Saddle valves: cheap, easy, and wrong

I blogged about how saddle valves are illegal products in Minnesota nearly five years ago, and it's time for an update on that topic with some more information.

Saddle ValveTo start, that's a saddle valve pictured at right.  These are devices that allow for a very fast, cheap, do-it-yourself installation of a ¼” water supply line, typically used to supply water to ice makers and whole-house humidifiers.

Saddle valves are installed by tightening a metal clamp onto a water pipe, then tightening down a needle valve until it pierces the water pipe.  No cutting of pipes is required, no soldering, no special tools… simple.  Very DIY.  The needle just pokes a hole in the pipe, and I've heard it can be done without even turning off the water… not that I've ever tried.   There has to be a catch, right?

There is.  These saddle valves are prone to leakage, and they're not allowed by the Minnesota State Plumbing Code.

Leaking Saddle Valve  Leaking Saddle Valve2

There is actually nothing in the Minnesota State Plumbing Code that specifically prohibits these types of valves; they're just not approved.   Section 4715.0420 of the MN State Plumbing Code gives a list of approval standards. Saddle valves don't have one.

Most of them don’t leak, but they have a much higher chance of leaking than a properly installed water valve.  My advice is to not use saddle valves.  When installing an ice maker or whole-house humidifier, tap off of an existing water line with a proper tee fitting and have a proper shutoff valve installed.  It will take a little more time to do it right, but you'll dramatically lower the potential for leaks.

If you already have a saddle valve in your home, try to leave it alone.  Every time you operate the valve, you increase the potential for a leak.  If you already have a saddle valve installed and you'd like to replace it with a proper stop valve, read on.

How to replace a saddle valve

There has been a saddle valve installed for the ice maker at my own house since I moved in over four year ago.  I haven't touched it and it hasn't leaked, but I thought this would make for a nice little project where I could lay out the basic steps of replacing a saddle valve.  This isn't a full how-to, however; I'm just laying out the basic steps that are involved.

To replace a saddle valve or tee off an existing water line, start by obtaining the needed parts.  I'm assuming the saddle valve is connected to a ½" copper water line.  If you're comfortable soldering copper tubing and you already have the equipment to do it, this project will cost about $10.  If not, this project will cost about twice as much by using a push fitting tee.

Push fittings are extremely easy to use, requiring no special tools to make connections to copper, PEX, or CPVC tubing.  They've proven to be reliable, but they're far more expensive than traditional copper fittings.  The most commonly known push fittings are made by SharkBite®, but there are several other ones available, such as PDQ™ and Blue Hawk.

The photo below shows the stuff you'll need for this project.

Stuff Needed

You'll need a pipe cutting tool whether you decide to solder the copper fittings or use a push fitting.  The parts needed for this project are a ½" copper tee or a ½" push fitting tee, a short length of ½" copper tubing, and a stop valve with a ½" copper tubing inlet and a ¼" compression outlet.  Oddly enough, a ¼-turn push fitting valve goes for $8.72 at Home Depot, while the inferior-in-every-way multi-turn compression valve goes for $9.76.  Naturally, I bought the push fitting valve.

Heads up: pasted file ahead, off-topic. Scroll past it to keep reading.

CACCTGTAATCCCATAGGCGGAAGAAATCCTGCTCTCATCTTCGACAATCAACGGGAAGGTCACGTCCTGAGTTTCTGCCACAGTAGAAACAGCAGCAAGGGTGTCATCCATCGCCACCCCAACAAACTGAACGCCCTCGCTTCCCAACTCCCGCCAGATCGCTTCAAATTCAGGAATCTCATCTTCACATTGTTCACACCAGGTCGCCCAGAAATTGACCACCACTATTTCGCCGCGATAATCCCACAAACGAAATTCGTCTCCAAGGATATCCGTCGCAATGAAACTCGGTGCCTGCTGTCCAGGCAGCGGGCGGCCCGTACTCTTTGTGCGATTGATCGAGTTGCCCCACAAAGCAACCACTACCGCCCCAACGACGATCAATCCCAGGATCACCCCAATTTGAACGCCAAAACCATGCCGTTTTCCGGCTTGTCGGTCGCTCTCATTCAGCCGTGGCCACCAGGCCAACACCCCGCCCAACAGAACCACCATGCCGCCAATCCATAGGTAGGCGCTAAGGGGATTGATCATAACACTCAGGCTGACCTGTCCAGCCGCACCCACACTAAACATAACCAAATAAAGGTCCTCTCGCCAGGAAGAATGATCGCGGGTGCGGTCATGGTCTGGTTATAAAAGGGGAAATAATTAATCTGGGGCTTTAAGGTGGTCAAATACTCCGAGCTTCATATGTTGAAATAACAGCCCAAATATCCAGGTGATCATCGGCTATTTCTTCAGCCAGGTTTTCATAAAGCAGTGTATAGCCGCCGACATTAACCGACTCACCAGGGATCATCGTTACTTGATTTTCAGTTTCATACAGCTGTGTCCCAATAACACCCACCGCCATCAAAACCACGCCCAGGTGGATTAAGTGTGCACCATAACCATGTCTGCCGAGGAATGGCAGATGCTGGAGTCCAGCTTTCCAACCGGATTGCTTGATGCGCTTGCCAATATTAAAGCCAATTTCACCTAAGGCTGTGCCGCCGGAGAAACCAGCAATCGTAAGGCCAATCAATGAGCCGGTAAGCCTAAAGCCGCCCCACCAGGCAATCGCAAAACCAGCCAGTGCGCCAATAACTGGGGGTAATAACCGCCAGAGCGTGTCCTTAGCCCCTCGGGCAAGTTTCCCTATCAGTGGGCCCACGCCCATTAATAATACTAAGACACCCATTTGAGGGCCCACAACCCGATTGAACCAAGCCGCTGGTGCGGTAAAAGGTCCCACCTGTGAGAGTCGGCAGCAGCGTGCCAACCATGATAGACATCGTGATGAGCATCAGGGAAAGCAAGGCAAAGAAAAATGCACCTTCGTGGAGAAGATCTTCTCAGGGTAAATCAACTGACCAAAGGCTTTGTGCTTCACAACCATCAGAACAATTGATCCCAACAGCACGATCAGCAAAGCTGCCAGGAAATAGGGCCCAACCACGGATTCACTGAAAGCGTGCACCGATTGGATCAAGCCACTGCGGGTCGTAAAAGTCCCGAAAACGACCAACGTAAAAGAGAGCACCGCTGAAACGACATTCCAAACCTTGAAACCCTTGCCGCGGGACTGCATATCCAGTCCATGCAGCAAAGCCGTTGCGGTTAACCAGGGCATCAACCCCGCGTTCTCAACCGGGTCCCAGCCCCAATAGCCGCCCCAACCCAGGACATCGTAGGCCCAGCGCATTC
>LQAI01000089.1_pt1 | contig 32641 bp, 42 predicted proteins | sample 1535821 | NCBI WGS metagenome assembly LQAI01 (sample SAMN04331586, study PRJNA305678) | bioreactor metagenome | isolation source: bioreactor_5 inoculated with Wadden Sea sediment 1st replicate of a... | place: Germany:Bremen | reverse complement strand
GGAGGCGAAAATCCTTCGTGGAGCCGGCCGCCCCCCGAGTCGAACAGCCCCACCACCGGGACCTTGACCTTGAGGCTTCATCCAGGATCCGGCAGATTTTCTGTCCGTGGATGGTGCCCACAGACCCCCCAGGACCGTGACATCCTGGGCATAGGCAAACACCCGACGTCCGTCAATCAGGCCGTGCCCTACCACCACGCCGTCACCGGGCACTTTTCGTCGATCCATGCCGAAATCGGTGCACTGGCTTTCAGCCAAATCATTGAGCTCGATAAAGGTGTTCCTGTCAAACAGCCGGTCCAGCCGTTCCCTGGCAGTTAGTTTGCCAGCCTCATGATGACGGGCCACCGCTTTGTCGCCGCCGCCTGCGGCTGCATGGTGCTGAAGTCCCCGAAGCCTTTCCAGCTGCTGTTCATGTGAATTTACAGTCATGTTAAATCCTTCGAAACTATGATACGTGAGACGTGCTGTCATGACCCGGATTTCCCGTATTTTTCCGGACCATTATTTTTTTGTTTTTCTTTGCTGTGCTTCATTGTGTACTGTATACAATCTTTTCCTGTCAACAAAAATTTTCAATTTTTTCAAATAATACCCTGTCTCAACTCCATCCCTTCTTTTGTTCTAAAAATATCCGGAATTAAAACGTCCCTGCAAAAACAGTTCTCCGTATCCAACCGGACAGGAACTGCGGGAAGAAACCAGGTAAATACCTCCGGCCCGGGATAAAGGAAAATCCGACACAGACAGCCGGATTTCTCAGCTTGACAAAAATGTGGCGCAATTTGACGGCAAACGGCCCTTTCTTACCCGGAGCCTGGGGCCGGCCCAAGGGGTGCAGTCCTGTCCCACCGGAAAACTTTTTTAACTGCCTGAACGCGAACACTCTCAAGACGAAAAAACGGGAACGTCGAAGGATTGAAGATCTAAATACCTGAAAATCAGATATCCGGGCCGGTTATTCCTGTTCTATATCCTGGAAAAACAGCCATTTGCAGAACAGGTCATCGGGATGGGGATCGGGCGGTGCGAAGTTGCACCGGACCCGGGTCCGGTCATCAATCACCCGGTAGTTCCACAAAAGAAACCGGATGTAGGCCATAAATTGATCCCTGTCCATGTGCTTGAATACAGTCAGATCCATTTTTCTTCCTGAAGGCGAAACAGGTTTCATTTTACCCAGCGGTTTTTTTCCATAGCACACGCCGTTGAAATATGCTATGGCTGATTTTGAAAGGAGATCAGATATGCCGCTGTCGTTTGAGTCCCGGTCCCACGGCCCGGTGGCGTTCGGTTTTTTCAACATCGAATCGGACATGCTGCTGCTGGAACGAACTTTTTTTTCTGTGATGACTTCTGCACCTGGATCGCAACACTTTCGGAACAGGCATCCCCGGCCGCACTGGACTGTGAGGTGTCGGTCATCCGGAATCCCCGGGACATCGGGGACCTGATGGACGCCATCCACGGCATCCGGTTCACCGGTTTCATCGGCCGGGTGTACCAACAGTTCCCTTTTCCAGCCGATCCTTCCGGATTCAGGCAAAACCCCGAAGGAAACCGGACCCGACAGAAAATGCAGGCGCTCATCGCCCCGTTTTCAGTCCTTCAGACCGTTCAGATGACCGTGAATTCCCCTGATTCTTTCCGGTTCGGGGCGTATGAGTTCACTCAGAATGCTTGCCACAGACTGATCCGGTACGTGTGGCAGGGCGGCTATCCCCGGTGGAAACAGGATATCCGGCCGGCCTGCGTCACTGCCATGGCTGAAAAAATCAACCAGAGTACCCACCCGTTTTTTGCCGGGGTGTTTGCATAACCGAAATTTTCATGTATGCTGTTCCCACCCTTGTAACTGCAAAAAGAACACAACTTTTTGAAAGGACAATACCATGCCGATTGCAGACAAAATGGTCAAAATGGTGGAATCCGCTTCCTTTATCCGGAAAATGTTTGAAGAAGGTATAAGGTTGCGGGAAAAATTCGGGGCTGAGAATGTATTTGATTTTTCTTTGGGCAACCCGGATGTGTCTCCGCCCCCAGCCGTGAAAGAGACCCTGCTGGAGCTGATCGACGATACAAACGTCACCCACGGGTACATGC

Once you have the stuff that's needed, shut off the water to your home and drain the water lines.  Remove the saddle valve and cut the water line just before and just after the location where the saddle valve was located.  This should leave a small gap in the water line, which you'll bridge with the tee fitting.  Here's a video on soldering a tee, and here's a video on using a push fitting.  Stick the short length of copper tubing into the open end of the tee fitting; this is what you'll need to connect the stop valve to.  Once that's in, you should have something that looks like the photo below:

Copper tee installed

Don't bother commenting on the super ugly soldering job.  I know.

Now, all that's left is to install the stop valve.  If you're using a push fitting valve, push it onto the end of the ½" copper tubing, then connect the ¼" water line to the other end.  It should now look like this:

Reuben's new valve

That's it, that's all.

Author: Reuben SaltzmanStructure Tech Home Inspections


Written By

Reuben is a second-generation home inspector with a passion for his work. He grew up remodeling homes and learning about carpentry since he was old enough to hold a hammer. Reuben grew up thinking he was going to be a school teacher because he enjoyed teaching others so much. In a sense, that’s a lot of what home inspections are about, so Reuben truly does what he loves. Sharlene has worked with Structure Tech since 2000 and Reuben has been contributing to her blog since 2008.

Related Posts

Don’t Poke Holes In Your Pipes

Saddle valves allow for a very fast, cheap, do-it-yourself installation of a ¼” water supply line. There has to be a catch, right? There is. They leak, and saddle valves...

Subscribe to Our Newsletter for Market Updates & Mid-Century Modern Listings

Our weekly HomesMSP Update includes current local market information and a curated list of mid-century modern properties for sale, plus posts from an inspector, a lender, a stager, info about neighborhoods, life in the Twin Cities… even recipes!


Blog Categories


Sharon and John Hensrud

About Us

The HomesMSP Team is committed to meeting you where you are and listening… really listening to understand you so we can use our extensive knowledge of the market and local neighborhoods to give you personalized service.